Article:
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Submitted by: Daniel Sommer
One of the goals of every organization is to maximize efficiency and reduce costs. However, no matter how efficient companies are running, threats exist that challenge that efficiency. Negative events (crisis) can assail a company at any time and most likely every organization will be faced with dealing with such an issue. The hope of any company is to keep a crisis from turning into a disaster. Disaster management education, and crisis management training, when incorporated in an emergency response plan, provides knowledge to prepare for critical incidents and reduce the resources and time lost to battling such incidents.
The term disaster is often difficult to accurately define, though many relate the term to natural disasters. For the purpose of discussion, a disaster could be defined as an event that is beyond the capabilities of an organization and requires the need for outside assistance. Typically these situations deal with large, on-going situations that affect many people. The event cannot be contained and the affected organization can no longer function independently. The situation then becomes a disaster as more and more people are affected.
Disaster management education is designed to outline the operations of disaster management in order to reduce the ongoing impact on the company or organization. Some of the aspects involved in disaster management are geared towards mitigating the potential impact of a problem, such as zoning laws for safe placement of industrial complexes and building codes for stronger structures. Other aspects involve post disaster plans such as emergency power, backup computer data, and secondary operational sites, to name only a few. In the case of natural disasters, evacuation plans, emergency food and medical needs are part of the disaster plan. Often with natural disasters government agencies are involved as the needs go beyond the capabilities of the normal organization.
Crisis management training involves scenarios of a more localized nature, but which have the potential to escalate into a disaster. The purpose of crisis management is to stop the initial problem and begin the repair process. If the crisis management plan is effective the problem can be solved in-house and requires no intervention to assist in the issue. During a crisis an organization continues to operate, but without proper attention the situation could escalate beyond its control.
In 1982 a series of poisonings via the product Tylenol caused the deaths of seven people and put the parent company, Johnson and Johnson, in a difficult position. The poisonings were a malicious act by an unknown attacker, but Johnson and Johnson was looked upon as being responsible for fixing the issue. It was their response to the situation that prevented the crisis from becoming a disaster and has been considered the launch of the field of crisis management. Not only did the company stop the spread of physical harm, the actions of Johnson and Johnson also helped prevent a financial disaster.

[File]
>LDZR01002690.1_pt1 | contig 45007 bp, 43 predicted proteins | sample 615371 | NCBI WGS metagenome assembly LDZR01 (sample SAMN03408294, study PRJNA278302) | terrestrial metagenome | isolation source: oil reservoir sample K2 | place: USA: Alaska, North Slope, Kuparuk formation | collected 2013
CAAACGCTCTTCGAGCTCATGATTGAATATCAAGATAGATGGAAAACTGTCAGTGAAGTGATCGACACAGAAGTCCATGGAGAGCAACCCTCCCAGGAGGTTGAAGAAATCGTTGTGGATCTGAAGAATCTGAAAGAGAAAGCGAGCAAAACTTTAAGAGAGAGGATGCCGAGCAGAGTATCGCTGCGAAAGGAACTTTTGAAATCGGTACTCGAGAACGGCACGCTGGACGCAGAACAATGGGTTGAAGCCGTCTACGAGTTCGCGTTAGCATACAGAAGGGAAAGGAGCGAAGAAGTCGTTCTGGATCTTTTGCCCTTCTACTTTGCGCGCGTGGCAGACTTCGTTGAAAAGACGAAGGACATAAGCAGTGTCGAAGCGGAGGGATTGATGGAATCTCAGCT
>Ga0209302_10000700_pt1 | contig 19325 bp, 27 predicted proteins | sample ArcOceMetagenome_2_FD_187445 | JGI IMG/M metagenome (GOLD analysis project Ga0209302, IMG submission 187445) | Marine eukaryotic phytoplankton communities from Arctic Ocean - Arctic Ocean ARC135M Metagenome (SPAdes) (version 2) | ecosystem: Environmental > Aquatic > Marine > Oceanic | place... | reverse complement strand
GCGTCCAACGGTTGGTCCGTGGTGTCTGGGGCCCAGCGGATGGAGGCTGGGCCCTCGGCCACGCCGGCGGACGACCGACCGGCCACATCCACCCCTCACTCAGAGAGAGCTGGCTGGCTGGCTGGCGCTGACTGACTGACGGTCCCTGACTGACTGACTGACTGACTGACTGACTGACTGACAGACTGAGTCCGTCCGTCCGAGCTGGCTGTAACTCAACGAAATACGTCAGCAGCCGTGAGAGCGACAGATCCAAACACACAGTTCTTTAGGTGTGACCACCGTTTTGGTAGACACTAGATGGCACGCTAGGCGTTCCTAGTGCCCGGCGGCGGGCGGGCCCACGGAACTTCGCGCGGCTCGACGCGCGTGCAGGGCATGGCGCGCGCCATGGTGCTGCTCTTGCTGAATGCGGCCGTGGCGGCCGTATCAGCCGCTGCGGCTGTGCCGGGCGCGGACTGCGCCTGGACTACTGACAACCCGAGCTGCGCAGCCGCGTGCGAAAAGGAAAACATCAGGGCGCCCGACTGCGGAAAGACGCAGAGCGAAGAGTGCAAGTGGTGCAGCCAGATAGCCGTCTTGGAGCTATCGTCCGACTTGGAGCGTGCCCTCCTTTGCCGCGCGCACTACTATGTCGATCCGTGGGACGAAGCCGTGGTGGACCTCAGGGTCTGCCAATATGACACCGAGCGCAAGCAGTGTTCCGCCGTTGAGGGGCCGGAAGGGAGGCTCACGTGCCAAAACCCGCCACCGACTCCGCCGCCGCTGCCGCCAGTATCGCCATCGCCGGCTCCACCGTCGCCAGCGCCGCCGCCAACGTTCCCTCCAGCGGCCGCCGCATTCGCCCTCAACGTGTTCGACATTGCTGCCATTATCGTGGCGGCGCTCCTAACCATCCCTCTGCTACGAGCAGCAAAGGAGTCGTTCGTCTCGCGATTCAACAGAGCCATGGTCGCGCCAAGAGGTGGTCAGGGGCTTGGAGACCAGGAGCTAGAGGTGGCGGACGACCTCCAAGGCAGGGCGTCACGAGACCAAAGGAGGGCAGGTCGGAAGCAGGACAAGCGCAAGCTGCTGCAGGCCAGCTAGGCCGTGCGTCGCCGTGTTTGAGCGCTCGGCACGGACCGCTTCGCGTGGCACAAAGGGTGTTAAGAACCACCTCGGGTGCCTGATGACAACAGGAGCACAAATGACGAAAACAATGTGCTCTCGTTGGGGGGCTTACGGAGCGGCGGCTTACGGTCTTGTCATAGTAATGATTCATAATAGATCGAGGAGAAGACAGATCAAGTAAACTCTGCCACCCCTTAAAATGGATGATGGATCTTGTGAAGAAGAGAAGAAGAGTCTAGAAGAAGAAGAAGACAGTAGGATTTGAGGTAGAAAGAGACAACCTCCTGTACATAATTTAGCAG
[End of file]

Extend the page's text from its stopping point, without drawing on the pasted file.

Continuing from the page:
Crisis management training provides tools and articulates methods to identify problems and techniques to implement emergency procedures in an effort to stop further losses. In the example of Tylenol, the company focused on eliminating further harm by immediately taking all Tylenol products off the shelves across the country. They then re-packaged their products, which included the tamper resistant packaging with which we are now familiar. The quick reaction of Johnson and Johnson to the Tylenol poisonings prevented the need for federal intervention and avoided public outcry. Although not an official crisis management plan, their handling of the situation became the unofficial origin of crisis management.
In contrast to Johnson and Johnson, unfortunate examples do exist of poor crisis management. Hurricane Katrina would likely have gone down as a disaster no matter how well prepared, but the lack of an effective crisis management plan added to the chaos and allowed for additional loss of lives and services. The governmental agencies involved in the Katrina were aware of the coming storm, but implemented only an initial response, which of course led to the eventual massive disaster that cost the lives of over 1,800 people. It is this type of event that crisis management training attempts to mitigate or avoid entirely.
When dealing with the possibility of a major negative event, proper education can provide the necessary tools to design and implement an emergency response plan with the goal of reducing the overall loss of services. That plan can make the difference in stopping the crisis or allowing the situation to become a disaster where outside assistance is needed. Getting crisis management training and disaster management education from a qualified institution is crucial for anyone in the risk management field in order to prevent a situation from going from bad to worse.
About the Author: Dan Sommer works for Henley-Putnam University, a leading educational institution in the field of Strategic Security. For more info on Henley-Putnam University,
disaster management education
crisis management training
, call 888-852-8746 or visit us online at http://www.Henley-Putnam.edu